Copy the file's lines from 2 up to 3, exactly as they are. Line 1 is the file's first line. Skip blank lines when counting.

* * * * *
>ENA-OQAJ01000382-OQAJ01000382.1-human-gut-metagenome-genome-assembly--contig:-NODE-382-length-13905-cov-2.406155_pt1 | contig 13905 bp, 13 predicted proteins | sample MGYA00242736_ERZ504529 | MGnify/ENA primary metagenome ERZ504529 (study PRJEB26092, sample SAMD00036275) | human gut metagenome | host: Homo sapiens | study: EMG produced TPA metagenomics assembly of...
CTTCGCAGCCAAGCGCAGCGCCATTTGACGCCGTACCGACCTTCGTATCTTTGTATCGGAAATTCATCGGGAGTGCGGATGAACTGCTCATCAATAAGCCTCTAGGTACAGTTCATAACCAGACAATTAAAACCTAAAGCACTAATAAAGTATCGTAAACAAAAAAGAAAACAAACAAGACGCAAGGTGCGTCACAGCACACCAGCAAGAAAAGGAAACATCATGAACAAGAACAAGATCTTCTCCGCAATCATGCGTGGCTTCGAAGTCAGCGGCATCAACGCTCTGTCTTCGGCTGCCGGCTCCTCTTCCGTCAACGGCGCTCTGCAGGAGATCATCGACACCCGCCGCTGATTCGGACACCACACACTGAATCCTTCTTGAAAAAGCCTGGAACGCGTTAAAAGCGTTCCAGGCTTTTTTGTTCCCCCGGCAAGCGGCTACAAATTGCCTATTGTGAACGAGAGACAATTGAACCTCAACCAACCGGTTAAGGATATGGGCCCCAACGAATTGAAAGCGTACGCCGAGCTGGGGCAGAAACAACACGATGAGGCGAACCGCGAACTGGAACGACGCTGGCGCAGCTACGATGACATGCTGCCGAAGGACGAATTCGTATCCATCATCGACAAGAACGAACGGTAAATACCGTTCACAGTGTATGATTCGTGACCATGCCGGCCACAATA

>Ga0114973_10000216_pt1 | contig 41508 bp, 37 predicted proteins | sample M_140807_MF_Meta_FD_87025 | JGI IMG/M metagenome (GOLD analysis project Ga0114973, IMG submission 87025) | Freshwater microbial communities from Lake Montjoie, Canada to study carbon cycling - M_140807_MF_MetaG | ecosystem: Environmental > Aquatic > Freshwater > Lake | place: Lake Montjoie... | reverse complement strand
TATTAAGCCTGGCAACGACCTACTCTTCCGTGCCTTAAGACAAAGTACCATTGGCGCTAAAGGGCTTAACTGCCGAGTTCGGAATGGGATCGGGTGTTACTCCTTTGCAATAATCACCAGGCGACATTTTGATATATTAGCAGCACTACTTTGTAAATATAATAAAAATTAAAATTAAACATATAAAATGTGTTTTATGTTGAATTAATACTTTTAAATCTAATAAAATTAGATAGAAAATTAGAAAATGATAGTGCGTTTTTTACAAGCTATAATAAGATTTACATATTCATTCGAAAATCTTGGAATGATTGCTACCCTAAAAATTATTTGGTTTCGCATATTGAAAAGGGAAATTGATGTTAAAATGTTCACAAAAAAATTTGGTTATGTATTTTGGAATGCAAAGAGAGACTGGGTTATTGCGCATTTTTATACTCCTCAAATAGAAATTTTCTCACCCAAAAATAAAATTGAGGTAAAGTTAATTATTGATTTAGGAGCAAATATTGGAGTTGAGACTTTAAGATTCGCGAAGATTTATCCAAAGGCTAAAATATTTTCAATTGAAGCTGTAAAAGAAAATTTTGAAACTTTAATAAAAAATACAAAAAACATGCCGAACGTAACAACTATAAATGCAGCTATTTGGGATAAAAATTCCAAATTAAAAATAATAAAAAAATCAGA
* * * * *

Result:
CTTCGCAGCCAAGCGCAGCGCCATTTGACGCCGTACCGACCTTCGTATCTTTGTATCGGAAATTCATCGGGAGTGCGGATGAACTGCTCATCAATAAGCCTCTAGGTACAGTTCATAACCAGACAATTAAAACCTAAAGCACTAATAAAGTATCGTAAACAAAAAAGAAAACAAACAAGACGCAAGGTGCGTCACAGCACACCAGCAAGAAAAGGAAACATCATGAACAAGAACAAGATCTTCTCCGCAATCATGCGTGGCTTCGAAGTCAGCGGCATCAACGCTCTGTCTTCGGCTGCCGGCTCCTCTTCCGTCAACGGCGCTCTGCAGGAGATCATCGACACCCGCCGCTGATTCGGACACCACACACTGAATCCTTCTTGAAAAAGCCTGGAACGCGTTAAAAGCGTTCCAGGCTTTTTTGTTCCCCCGGCAAGCGGCTACAAATTGCCTATTGTGAACGAGAGACAATTGAACCTCAACCAACCGGTTAAGGATATGGGCCCCAACGAATTGAAAGCGTACGCCGAGCTGGGGCAGAAACAACACGATGAGGCGAACCGCGAACTGGAACGACGCTGGCGCAGCTACGATGACATGCTGCCGAAGGACGAATTCGTATCCATCATCGACAAGAACGAACGGTAAATACCGTTCACAGTGTATGATTCGTGACCATGCCGGCCACAATA

>Ga0114973_10000216_pt1 | contig 41508 bp, 37 predicted proteins | sample M_140807_MF_Meta_FD_87025 | JGI IMG/M metagenome (GOLD analysis project Ga0114973, IMG submission 87025) | Freshwater microbial communities from Lake Montjoie, Canada to study carbon cycling - M_140807_MF_MetaG | ecosystem: Environmental > Aquatic > Freshwater > Lake | place: Lake Montjoie... | reverse complement strand